HALL OF FAME: Hall family hurdles way into Hornet Hall of Fame
January 13, 2011 · Updated 10:29 AM
Friday night’s induction into the Enumclaw High athletic Hall of Fame will be special for Rich Hall as his daughter Tori and son Alan are inducted along side of him.
Rich said he’s happy to be lumped in with his offspring who he calls gifted and embarrassingly competitive.
“I think both my kids deserve it,” Hall said. “I don’t know what I’ve done, maybe just being a parent to them. I had a blast watching them. It was so much fun.”
The elder Hall, a 1970 graduate, was a three-year letter winner at Enumclaw in track, where he set multiple school records. He helped EHS win its first league championship in 20 years in 1969. In 1970, he was named the Outstanding Athlete at the Mt. Si Invitational. A highlight was when he was one of eight Washington state track athletes invited to the Coliseum Invitational.
He learned his hurdling skills from coach Wes Hanson and passed them down to Tori and Alan.
Hanson taught him how to perfect his approach and how to size up the competition.
Hall was also a two-year football letter winner, playing halfback, defensive back, punter and returning both kickoffs and punts. At the time, he set a kickoff return record of 92 yards.
Alan, a 1996 graduate, followed in his dad’s footsteps in that respect when he ran back a 90-yard, game-winning kickoff in the closing 10 seconds of a mini-playoff with White River in 1993 that thrust the Hornets into the football playoffs. He was an all-league pick at defensive back and for all-purpose yards.
Football was the tip of the iceberg for the younger Hall. He was a four-year letter winner in track, where he earned many team, league and district honors and also set records and was team MVP four-straight seasons. He also qualified for the state track meet all four years, placing sixth in the long jump and second in the 300-meter hurdles. He also lettered in tennis.
Alan downplays his success, but attributes it to his family. He said he learned his work ethic and competitiveness from his sister and father.
He said his sister is the star.
“In my opinion, she’s one of the best female athletes to come out of the school,” he said. “She’s incredible. She has four state titles. She went on to be MVP at college. My dad and I, there’s no comparison.”
Indeed, the female Hall, now married with the last name Ammons, earned four state titles. Her junior year, 1991, she cruised to the 100 hurdle title with a time of 14.95 seconds and did it again in the 300 hurdles in 44.72. A year later, she won the them again in 15.04 and 45.64.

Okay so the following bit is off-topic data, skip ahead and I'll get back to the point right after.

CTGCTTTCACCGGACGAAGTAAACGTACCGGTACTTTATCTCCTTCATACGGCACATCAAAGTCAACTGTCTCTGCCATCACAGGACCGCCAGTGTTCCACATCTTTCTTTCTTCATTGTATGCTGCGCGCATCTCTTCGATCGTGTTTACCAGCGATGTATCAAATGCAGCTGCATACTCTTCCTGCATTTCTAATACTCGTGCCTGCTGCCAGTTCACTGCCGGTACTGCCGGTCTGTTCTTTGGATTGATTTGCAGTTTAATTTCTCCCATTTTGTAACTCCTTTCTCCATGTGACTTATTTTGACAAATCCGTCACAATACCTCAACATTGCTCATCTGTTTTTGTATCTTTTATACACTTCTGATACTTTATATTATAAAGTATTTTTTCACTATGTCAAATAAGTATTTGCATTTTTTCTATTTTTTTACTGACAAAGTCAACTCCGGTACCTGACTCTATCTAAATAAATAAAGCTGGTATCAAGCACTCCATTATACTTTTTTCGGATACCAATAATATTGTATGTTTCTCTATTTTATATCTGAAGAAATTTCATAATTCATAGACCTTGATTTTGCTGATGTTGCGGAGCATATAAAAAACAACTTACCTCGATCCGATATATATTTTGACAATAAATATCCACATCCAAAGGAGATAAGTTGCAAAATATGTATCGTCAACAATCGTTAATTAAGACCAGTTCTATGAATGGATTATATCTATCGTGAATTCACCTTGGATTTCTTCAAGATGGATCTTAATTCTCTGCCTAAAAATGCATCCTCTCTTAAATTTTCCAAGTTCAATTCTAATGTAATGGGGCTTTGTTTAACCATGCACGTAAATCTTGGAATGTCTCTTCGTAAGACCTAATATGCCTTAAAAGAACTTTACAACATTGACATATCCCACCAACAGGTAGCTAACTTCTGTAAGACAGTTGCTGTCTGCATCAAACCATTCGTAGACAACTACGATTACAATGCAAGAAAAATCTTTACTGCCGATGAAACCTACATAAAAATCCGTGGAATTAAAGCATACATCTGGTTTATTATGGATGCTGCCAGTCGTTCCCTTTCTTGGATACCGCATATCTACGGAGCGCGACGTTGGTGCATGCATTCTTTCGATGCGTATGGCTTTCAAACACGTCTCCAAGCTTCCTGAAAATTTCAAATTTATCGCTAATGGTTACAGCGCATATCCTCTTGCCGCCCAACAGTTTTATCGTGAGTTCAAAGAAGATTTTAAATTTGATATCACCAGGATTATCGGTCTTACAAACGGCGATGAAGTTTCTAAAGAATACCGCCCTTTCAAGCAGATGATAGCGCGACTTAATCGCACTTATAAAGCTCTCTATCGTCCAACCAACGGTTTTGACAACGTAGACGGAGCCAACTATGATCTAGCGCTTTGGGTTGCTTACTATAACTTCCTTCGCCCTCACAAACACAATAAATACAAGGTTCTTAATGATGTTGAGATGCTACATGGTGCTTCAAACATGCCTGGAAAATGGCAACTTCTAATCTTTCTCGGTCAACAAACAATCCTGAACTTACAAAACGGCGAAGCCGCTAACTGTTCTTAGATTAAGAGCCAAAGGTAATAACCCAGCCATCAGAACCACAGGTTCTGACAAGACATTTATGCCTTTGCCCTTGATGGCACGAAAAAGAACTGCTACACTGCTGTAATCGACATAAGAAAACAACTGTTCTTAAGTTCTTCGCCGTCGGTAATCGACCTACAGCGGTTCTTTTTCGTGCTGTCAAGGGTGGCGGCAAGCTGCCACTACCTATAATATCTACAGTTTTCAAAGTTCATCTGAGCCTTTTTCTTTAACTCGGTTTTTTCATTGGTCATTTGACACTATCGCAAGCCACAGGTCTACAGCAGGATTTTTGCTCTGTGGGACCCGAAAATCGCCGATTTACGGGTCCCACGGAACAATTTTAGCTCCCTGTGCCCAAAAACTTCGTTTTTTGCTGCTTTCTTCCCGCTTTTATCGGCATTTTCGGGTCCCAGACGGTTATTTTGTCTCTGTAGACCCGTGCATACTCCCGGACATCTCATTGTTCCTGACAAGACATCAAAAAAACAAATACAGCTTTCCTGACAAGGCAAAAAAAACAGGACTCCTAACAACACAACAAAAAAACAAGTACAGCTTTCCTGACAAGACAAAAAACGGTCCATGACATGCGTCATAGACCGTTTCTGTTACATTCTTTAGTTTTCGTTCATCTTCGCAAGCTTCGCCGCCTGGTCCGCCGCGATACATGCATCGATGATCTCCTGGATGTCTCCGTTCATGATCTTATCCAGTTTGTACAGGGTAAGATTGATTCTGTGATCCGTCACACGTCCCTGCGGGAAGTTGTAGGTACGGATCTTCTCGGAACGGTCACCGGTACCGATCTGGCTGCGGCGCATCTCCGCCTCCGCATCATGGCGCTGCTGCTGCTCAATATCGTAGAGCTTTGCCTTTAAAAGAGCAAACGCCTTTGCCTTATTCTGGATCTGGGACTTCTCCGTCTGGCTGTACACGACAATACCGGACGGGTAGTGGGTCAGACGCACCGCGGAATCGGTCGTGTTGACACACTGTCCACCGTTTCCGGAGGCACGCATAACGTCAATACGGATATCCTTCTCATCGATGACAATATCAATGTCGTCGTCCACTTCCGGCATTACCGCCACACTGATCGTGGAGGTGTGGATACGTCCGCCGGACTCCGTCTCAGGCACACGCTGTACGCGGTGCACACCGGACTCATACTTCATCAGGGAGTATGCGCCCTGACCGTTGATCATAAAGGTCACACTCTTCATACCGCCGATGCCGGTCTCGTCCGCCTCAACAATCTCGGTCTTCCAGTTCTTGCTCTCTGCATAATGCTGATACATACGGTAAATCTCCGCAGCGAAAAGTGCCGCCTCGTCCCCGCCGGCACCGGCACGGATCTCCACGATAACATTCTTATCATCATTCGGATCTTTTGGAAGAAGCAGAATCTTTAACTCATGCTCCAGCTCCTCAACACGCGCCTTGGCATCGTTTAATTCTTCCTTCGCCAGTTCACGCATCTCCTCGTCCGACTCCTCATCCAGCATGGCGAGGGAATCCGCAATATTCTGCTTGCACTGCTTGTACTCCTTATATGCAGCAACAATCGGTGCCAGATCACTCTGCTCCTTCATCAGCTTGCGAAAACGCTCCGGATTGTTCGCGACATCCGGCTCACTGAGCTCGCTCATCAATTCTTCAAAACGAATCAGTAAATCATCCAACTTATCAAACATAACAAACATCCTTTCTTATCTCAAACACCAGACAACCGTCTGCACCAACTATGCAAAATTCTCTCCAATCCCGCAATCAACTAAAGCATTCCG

“It was my thing,” Ammons said of her track career, where she was a four-year Hornet letter winner. Plus, she said, genetics and the family support she received helped, especially Rich Hall working with her after practice and on weekends. Rich said Tori was fast and competitive, but did not have the natural hurdling talent of Alan; she had to work for it. That work, they say, paid off.
That 1991 season stands out.
“I wasn’t predicted to be a state champion,” Ammons said, remembering the league meet. “But the team could be a state champion. That was the first time everything came together.”
The Hornets finished runner-up at state to Lakeside, by two points.
After high school, she competed for Washington State University where she earned MVP honors, scoring the most points in 1995 and placing in the Pac-10 championships in the 100 hurdles and 400- and 1,600-meter relay.
All three Halls went on to coach.
Ammons is currently coaching at Auburn Mountainview High and Green River Community College. In 2010, she coached the GRCC women’s cross country team to a second-place finish at the Northwest Athletic Association of Community Colleges Northern Regional Meet and was named Coach of the Year. She’s currently starting a track program at GRCC.
After graduation, Rich played football at Columbia Basin Community College in Pasco. He’s coached other state hurdlers and is now coaching his grandchildren.
Alan has been coaching soccer for the past eight years and coached sprinters and hurdlers for White River High for the past two years.